Chantons sous la pluie anyone?
This may be on course to become the wettest Cannes since records began. Spare a thought for those poor topless starlets all soggy and shivering this year. Anyway, to the much more important matter of the films. Trust Michael Haneke to raise the quality level in a pretty lacklustre Competition section thus far. Haneke won the Palme d'Or three years ago for The White Ribbon and must be in contention again with L'Amour/Love, a gruelling tale of the frailities and indignities of old age. The great Jean-Louis Trintignant (The Conformist etc) co-stars with the wonderful Emmanuelle Riva as an elderly couple in Paris. They are retired music teachers in their eighties and clearly have given each other a lifetime of devotion. When she suffers a stroke the bonds of their love are tested almost beyond endurance. Paralysed down one side, she is no longer able to walk, feed herself or manage all the things that the young and able-bodied take for granted. As she deteriorates, he chooses to become her principle carer during what becomes a humiliating and distressing decline. You will have gathered that this is not exactly a fun evening in the cinema. This is On Golden Pond without the sugar-coating and a much more honest reflection of old age than The Best Exotic Marigold Hotel. In its favour the two actors are astonishingly good, investing their roles with tenderness and grace. It would take a hard heart not to be moved by Love.
The Competition titles have not been without their disappointments. Gomorrah director Matteo Garrone heads completely off the rails with Reality, a whimsical, unfocused satire in which a Naples fish seller becomes obsessed with his chances of being chosen as a Big Brother contestant. Abbas Kiarostami's flimsy Like Someone in Love feels like his idea of a Ray Cooney farce set in Japan and sorely testing the patience of even the most sympathetic viewer. Cristian Mungiu's long-awaited follow-up to 4 Months, 3 Weeks, 2 Days is Beyond the Hills. It is equally slow and stark and fails to match the impact of his earlier film as it explores a young girl's experiences at the hands of a devout and unforgiving religious community at a distant monastery. Even Thomas Vinterberg's The Hunt has some serious flaws despite a strong performance from Mads Mikkelsen as a kindergarten teacher who is falsely accused of molesting a young girl. The accusations are taken at face value by his friends and community turning his life into a living hell. Not entirely believable and far from subtle The Hunt is outshone by last year's fine French movie Coupable which covers similar territory with much greater impact.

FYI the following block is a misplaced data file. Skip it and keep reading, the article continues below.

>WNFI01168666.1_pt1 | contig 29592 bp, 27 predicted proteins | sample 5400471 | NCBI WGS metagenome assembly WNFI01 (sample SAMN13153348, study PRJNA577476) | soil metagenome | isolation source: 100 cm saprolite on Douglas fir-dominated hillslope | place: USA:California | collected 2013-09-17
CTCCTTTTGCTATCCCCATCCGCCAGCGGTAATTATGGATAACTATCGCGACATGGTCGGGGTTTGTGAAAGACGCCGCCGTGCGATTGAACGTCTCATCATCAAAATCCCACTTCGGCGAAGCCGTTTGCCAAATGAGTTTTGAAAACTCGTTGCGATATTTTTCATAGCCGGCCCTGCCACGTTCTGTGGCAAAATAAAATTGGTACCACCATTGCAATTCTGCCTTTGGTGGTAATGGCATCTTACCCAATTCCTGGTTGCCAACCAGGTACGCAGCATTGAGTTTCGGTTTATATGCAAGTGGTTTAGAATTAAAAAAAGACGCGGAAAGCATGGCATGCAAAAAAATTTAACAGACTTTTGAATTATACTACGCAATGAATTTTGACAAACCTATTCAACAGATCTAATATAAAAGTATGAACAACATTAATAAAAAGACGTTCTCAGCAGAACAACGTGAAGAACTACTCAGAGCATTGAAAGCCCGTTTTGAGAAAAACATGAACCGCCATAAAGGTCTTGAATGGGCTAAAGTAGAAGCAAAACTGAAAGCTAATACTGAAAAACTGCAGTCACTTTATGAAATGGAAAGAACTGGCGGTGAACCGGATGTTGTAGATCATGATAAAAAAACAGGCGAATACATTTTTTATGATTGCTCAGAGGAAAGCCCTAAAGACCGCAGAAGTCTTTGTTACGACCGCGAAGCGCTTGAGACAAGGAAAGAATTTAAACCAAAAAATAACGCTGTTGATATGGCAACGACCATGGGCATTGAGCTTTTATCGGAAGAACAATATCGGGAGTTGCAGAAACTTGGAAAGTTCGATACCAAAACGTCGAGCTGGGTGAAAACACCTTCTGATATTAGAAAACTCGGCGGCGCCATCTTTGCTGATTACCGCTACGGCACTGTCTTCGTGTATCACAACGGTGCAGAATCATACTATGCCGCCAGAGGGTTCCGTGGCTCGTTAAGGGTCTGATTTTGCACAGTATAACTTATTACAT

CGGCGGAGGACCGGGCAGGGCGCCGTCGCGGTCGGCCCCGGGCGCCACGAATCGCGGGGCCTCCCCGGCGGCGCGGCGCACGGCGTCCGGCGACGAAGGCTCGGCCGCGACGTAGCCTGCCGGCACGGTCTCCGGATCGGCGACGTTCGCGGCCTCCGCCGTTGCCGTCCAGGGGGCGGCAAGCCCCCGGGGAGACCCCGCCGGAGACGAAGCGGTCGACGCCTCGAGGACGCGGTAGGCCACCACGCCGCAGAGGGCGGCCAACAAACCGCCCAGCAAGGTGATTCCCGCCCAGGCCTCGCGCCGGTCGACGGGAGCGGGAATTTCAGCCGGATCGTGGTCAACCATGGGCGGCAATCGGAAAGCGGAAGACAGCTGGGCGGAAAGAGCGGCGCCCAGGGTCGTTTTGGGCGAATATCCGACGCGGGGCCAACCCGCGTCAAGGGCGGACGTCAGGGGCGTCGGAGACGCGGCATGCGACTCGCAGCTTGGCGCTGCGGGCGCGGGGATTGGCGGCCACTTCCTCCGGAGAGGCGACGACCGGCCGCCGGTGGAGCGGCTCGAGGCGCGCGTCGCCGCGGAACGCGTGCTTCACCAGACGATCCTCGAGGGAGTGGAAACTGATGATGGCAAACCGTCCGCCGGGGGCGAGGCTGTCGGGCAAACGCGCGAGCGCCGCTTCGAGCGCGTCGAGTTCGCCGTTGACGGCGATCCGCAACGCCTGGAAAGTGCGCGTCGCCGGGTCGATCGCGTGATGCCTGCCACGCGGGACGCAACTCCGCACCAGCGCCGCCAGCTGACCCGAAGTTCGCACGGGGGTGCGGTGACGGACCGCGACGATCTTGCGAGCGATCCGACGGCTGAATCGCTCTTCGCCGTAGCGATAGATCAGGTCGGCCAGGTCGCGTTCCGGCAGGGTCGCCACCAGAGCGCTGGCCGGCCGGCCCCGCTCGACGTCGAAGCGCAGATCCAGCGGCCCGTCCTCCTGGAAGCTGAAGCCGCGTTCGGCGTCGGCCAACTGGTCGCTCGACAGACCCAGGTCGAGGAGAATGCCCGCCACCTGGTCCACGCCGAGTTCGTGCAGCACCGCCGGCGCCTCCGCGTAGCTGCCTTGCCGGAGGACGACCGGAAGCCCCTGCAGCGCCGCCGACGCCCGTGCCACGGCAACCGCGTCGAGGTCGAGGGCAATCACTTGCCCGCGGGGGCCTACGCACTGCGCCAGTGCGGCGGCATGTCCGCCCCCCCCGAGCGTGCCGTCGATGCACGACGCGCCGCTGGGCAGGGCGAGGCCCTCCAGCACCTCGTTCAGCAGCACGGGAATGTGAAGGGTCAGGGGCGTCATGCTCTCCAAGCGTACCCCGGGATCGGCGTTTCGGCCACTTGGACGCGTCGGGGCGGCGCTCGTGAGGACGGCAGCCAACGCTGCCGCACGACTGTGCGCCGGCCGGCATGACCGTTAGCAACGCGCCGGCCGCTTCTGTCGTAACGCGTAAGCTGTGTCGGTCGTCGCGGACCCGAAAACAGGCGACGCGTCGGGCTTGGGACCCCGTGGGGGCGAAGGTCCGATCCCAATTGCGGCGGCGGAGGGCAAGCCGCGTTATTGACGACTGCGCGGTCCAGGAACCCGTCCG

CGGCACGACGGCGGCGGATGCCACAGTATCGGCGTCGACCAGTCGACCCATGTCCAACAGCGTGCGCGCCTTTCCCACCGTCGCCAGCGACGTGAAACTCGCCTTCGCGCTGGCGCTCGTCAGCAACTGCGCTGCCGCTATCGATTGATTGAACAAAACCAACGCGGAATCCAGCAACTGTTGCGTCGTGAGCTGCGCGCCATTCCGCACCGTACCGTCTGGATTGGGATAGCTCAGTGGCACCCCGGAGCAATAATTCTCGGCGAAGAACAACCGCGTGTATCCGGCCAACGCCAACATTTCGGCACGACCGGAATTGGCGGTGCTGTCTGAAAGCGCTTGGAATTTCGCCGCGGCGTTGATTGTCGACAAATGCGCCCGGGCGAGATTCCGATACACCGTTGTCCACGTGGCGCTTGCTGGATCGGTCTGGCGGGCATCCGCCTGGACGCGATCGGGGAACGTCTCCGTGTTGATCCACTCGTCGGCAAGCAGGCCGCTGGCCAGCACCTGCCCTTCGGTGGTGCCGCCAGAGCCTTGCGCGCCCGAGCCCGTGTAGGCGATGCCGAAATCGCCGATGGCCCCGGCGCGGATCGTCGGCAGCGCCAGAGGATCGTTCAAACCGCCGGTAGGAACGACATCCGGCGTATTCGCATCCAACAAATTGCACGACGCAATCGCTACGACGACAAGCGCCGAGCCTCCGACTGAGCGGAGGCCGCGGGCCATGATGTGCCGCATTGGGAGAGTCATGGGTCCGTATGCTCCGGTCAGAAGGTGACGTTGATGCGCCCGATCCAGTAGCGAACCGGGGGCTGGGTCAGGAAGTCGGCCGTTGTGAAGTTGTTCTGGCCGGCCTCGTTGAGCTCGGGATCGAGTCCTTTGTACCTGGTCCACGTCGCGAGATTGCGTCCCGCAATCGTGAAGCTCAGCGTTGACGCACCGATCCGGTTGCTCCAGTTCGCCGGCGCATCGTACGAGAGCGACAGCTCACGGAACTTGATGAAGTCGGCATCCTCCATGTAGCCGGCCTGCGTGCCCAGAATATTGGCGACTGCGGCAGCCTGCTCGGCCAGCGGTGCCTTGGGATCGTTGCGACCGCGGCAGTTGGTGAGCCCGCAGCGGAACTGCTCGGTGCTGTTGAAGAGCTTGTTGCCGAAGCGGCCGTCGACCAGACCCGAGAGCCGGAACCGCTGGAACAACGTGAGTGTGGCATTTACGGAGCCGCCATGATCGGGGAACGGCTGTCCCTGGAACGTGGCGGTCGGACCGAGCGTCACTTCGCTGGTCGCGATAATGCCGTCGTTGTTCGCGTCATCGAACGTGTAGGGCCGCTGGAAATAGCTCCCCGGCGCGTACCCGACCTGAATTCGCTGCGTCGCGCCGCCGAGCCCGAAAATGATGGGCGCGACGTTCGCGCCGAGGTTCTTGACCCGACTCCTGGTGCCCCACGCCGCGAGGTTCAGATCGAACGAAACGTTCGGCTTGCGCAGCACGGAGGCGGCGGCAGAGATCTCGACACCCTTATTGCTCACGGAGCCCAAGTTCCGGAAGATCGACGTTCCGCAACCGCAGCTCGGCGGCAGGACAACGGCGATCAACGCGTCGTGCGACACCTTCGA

Lawless at least is entertaining as it tells the story of the Bondurant brothers, notorious bootleggers in the Virginia of the Prohibition era. Tom Hardy and Shia LaBeouf head an impressive cast in an extremely violent tale that is overbalanced by a jawdroppingly hammy performance from Guy Pearce as a corrupt lawman. Pearce looks like he is trying out to be the next Hannibal Lecter or is determined to show us what his version of The Joker might have been like. It is a showstopping turn but one that seems to belong in a very different film.
Away from the competition there have been some treats including The Sapphires, a little Australian crowd-pleaser based on the true story of an all-girl Aboriginal singing group that entertained the troops in Vietnam. Chris O'Dowd gives a lovely, warm-hearted performance as their chancer of a manager.
If you are a regular reader then I should tell you that Xavier Dolan's Laurence, Anyways is as spectacularly unruly and self-indulgent as you might expect but there's also something very striking about it as it follows ten years in the life of a couple whose love is severely challenged by the man (Melvil Poupaud) and his decision to start living as a woman. Finally, if you wondered what Allison thought of The Wee Man I suspect she might have thought The Wee Wee Man was a better title for this violent, foul-mouthed tale. Finally, please send us some Scottish sunshine if you have any to spare.
Co-director, Glasgow Film Festival